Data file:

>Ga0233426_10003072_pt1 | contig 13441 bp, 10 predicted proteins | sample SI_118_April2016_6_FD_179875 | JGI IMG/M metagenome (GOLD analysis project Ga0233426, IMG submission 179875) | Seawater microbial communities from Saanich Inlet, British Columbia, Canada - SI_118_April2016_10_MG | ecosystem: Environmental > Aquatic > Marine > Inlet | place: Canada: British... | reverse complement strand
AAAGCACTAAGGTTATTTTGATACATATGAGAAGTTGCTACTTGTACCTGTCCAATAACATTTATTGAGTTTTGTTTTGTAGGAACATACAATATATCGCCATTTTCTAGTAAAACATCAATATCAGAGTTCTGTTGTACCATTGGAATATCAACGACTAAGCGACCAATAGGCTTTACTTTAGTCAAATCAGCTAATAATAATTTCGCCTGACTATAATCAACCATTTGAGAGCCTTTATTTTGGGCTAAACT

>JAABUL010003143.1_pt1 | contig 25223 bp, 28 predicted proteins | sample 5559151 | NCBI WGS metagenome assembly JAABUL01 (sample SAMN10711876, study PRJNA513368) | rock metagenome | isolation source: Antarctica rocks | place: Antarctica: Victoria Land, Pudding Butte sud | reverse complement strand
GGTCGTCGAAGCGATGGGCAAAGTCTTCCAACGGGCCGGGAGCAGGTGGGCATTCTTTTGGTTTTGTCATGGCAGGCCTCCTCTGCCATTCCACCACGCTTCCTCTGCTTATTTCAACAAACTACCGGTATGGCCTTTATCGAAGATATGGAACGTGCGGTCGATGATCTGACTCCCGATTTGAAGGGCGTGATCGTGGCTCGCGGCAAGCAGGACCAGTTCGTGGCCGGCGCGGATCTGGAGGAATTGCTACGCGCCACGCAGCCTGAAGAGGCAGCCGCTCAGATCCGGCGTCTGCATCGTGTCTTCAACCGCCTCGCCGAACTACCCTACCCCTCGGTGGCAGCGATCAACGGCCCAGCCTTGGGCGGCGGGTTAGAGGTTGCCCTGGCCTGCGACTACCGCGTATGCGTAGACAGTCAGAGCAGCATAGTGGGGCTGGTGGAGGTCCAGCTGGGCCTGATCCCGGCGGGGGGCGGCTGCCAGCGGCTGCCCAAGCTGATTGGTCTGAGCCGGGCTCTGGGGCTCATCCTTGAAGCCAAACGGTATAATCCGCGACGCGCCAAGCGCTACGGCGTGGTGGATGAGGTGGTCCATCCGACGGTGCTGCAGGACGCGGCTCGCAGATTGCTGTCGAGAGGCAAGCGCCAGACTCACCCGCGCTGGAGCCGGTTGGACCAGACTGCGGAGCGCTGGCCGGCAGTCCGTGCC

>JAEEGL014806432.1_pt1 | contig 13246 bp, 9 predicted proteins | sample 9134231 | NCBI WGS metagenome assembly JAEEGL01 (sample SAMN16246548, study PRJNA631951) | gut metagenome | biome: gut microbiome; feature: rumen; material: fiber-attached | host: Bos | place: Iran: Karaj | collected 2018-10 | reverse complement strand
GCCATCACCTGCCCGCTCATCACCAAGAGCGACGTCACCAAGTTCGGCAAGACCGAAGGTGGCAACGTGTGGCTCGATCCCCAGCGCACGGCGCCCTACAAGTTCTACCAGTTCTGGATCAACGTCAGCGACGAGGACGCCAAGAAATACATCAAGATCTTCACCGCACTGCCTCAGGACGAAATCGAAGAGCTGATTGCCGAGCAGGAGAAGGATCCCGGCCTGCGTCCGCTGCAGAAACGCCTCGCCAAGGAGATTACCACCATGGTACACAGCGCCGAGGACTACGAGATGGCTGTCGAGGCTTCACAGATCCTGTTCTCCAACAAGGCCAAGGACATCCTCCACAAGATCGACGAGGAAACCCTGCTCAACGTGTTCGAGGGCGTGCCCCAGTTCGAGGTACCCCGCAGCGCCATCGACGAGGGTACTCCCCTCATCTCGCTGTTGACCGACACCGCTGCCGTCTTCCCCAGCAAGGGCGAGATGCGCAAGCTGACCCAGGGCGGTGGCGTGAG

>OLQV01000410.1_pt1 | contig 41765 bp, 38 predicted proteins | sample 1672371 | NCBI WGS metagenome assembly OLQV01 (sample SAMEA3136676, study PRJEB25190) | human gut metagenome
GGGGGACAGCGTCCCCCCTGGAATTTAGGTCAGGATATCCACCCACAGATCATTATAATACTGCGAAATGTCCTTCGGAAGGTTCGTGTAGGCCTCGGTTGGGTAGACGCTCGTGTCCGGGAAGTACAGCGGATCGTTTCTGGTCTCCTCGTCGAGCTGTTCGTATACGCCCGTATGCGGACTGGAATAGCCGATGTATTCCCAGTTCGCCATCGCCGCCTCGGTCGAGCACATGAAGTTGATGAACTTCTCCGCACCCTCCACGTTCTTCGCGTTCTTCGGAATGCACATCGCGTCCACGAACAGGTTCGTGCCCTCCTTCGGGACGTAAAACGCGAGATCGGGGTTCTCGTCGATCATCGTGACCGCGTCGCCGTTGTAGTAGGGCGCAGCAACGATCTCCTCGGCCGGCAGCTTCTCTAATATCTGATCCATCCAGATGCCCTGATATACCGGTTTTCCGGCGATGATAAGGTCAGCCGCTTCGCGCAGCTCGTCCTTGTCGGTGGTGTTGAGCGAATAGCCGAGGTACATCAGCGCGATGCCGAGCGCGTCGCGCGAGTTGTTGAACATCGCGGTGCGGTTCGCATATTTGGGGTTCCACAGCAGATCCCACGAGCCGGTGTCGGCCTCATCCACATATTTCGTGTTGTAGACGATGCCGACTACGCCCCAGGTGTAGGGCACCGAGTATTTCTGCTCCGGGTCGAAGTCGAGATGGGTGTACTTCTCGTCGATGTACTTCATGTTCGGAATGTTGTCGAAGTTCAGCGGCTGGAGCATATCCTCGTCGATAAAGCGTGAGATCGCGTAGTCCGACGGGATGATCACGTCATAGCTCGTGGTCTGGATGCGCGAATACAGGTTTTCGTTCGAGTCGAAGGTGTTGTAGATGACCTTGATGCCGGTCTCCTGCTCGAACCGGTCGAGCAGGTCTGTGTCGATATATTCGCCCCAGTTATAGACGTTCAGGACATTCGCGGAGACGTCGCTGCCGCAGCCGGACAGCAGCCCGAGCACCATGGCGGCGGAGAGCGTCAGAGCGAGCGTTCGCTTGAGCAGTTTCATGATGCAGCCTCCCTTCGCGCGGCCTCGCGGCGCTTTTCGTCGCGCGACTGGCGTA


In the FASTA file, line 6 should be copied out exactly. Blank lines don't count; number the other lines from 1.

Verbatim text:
GCCATCACCTGCCCGCTCATCACCAAGAGCGACGTCACCAAGTTCGGCAAGACCGAAGGTGGCAACGTGTGGCTCGATCCCCAGCGCACGGCGCCCTACAAGTTCTACCAGTTCTGGATCAACGTCAGCGACGAGGACGCCAAGAAATACATCAAGATCTTCACCGCACTGCCTCAGGACGAAATCGAAGAGCTGATTGCCGAGCAGGAGAAGGATCCCGGCCTGCGTCCGCTGCAGAAACGCCTCGCCAAGGAGATTACCACCATGGTACACAGCGCCGAGGACTACGAGATGGCTGTCGAGGCTTCACAGATCCTGTTCTCCAACAAGGCCAAGGACATCCTCCACAAGATCGACGAGGAAACCCTGCTCAACGTGTTCGAGGGCGTGCCCCAGTTCGAGGTACCCCGCAGCGCCATCGACGAGGGTACTCCCCTCATCTCGCTGTTGACCGACACCGCTGCCGTCTTCCCCAGCAAGGGCGAGATGCGCAAGCTGACCCAGGGCGGTGGCGTGAG